Jesus’ answer showed that He recognised that the temptation was a temptation to act independently of God. He committed Himself to live by the revealed will of God in His word, Mat 4:4 ‘But he answered, “It is written, “‘Man shall not live by bread alone, but by every word that comes from the mouth of God.'”
The Devil acts on the same principle in tempting humans today. Every human has legitimate needs. Sometimes the needs are crying out to be met. However the needs must be met in legitimate ways, in God’s ways. We read that Jesus didn’t put Himself into a compromising situation. He was responding to the leading of the Holy Spirit. He relied on the Holy Spirit to enable him to recognise the source of temptation and the means by which He was to overcome it. Humans, where they find themselves in tempting situations, must ask themselves whether the Lord has led them into that situation or whether they have compromised their faith in some way or other. They have to be honest in recognising that sometimes they are the ones who have placed themselves in difficult circumstances. When the devil tempts, his ultimate aim is to destroy the person. When God allows trials, his ultimate aim is to strengthen the person.
2). The second temptation for Jesus was to test the faithfulness of God in caring for Him. If Jesus was going to live by the authority of the Word of God then the Devil would deceitfully quote that authority as part of his temptation. Mat 4:5 “Then the devil took him to the holy city and set him on the pinnacle of the temple 6 and said to him, “If you are the Son of God, throw yourself down, for it is written, “‘He will command his angels concerning you,’ and “‘On their hands they will bear you up, lest you strike your foot against a stone.'”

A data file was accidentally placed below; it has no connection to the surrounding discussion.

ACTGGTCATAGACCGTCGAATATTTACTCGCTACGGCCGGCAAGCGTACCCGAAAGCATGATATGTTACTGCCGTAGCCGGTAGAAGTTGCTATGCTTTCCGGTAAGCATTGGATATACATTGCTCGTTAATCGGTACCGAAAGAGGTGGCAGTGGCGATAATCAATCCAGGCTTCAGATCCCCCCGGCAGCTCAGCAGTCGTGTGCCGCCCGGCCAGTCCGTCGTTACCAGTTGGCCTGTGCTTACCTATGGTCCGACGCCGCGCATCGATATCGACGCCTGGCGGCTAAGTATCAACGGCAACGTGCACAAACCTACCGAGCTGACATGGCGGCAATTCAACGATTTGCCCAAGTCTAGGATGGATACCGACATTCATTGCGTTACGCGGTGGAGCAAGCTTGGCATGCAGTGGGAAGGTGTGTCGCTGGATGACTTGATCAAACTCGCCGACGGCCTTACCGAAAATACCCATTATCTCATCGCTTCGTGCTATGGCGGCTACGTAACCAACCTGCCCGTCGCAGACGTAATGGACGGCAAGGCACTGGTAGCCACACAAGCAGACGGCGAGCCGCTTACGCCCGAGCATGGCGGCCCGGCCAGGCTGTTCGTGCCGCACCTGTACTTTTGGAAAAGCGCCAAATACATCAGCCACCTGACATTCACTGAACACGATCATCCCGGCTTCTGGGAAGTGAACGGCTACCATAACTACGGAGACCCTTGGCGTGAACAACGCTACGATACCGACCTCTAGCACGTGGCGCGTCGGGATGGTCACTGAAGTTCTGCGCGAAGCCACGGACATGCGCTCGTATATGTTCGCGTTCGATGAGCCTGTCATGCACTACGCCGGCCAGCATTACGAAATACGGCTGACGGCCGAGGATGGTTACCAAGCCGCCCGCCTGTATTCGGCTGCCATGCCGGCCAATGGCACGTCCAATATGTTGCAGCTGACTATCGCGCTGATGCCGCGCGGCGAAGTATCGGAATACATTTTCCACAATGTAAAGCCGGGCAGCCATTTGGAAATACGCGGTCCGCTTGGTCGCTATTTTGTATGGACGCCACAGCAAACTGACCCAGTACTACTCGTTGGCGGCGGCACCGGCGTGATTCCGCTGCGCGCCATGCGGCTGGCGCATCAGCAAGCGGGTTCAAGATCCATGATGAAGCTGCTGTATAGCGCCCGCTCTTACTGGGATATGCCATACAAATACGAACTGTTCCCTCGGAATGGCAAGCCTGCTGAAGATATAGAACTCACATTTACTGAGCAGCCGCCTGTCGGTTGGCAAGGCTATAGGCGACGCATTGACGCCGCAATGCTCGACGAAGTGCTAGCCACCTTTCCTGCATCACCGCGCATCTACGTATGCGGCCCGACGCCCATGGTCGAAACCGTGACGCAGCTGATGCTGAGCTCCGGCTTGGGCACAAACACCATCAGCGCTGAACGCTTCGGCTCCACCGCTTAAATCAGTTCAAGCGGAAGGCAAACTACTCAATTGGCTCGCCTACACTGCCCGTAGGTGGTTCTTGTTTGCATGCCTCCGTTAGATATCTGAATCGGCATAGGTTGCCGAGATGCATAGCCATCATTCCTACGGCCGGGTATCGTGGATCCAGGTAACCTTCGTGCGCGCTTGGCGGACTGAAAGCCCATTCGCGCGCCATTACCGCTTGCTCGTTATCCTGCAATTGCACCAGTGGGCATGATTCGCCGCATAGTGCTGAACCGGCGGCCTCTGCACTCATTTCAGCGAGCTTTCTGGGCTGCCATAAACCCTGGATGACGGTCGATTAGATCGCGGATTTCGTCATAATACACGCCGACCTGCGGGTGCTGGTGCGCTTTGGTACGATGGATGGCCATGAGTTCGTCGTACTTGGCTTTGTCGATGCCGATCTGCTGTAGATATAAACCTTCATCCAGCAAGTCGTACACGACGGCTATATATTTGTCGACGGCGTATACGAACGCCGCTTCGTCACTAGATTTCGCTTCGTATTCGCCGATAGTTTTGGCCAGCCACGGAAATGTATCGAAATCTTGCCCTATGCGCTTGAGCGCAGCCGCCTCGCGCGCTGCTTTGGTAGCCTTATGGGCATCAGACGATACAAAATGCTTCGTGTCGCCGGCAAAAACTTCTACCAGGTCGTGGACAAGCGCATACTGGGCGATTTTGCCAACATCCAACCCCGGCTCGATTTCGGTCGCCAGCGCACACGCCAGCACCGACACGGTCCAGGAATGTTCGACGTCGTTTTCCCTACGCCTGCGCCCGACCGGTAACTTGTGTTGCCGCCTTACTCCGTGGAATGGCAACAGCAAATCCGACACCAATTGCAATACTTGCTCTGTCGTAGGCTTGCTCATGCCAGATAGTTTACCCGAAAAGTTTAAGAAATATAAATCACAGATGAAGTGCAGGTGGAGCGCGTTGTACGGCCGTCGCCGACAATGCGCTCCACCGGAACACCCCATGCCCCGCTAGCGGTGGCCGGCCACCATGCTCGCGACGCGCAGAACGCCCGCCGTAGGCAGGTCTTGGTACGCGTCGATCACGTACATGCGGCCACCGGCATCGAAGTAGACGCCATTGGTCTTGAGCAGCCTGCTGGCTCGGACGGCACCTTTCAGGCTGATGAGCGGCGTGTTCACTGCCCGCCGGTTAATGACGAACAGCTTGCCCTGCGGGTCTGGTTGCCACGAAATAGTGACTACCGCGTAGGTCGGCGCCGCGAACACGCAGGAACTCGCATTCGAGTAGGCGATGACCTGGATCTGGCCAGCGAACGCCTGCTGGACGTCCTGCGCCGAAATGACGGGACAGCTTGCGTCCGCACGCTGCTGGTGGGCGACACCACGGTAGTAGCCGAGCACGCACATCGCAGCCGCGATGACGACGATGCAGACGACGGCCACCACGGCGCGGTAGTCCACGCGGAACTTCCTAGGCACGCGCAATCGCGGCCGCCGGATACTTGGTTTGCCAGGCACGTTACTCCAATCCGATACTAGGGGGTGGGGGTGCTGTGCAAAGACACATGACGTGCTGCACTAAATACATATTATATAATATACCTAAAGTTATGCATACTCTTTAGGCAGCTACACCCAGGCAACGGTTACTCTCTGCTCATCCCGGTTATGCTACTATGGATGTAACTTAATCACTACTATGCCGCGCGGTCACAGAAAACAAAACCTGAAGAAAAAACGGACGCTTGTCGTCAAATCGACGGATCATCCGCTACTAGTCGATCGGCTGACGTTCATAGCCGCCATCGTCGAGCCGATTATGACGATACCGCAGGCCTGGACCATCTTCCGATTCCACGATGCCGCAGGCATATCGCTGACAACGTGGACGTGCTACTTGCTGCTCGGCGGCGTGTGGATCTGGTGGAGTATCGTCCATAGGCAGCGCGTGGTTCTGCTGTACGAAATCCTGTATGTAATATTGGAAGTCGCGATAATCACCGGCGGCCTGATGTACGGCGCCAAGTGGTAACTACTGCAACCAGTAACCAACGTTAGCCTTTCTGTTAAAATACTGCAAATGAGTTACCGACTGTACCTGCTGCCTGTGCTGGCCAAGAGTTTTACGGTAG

Jesus recognised the strategy of the Devil in quoting scripture to Him. He saw it as a temptation to put God to the test. It was to force God’s hand. Jesus would not do that as He replied, “Again it is written, ‘You shall not put the Lord your God to the test.'” 4:7.
If Jesus had thrown himself down from the pinnacle it would have been an act of presumption on His part. God’s care is always there for those who are walking according to His way and in His will. The devil tempts humans today to act independently of God sometimes as a means of trying to force God’s hand. Sometimes the dividing line between assurance and arrogance is difficult to see. Arrogance leads us to attempt to do what we want to do rather than the will of God. Assurance means that we are looking to the Lord for His guidance, overruling and protection as we seek to obey His well and not our own.
3). The third temptation was to obtain power by submitting to the Devil and receiving power through him, Mat 4:8 Again, the devil took him to a very high mountain and showed him all the kingdoms of the world and their glory. 9 And he said to him, “All these I will give you, if you will fall down and worship me.” For Jesus to have done that would have been an act of idolatry. He indicated that in His reply, Mat 4:10 Then Jesus said to him, “Be gone, Satan! For it is written, “‘You shall worship the Lord your God and him only shall you serve.'” For Jesus commitment to God and to the will of God was central to His life.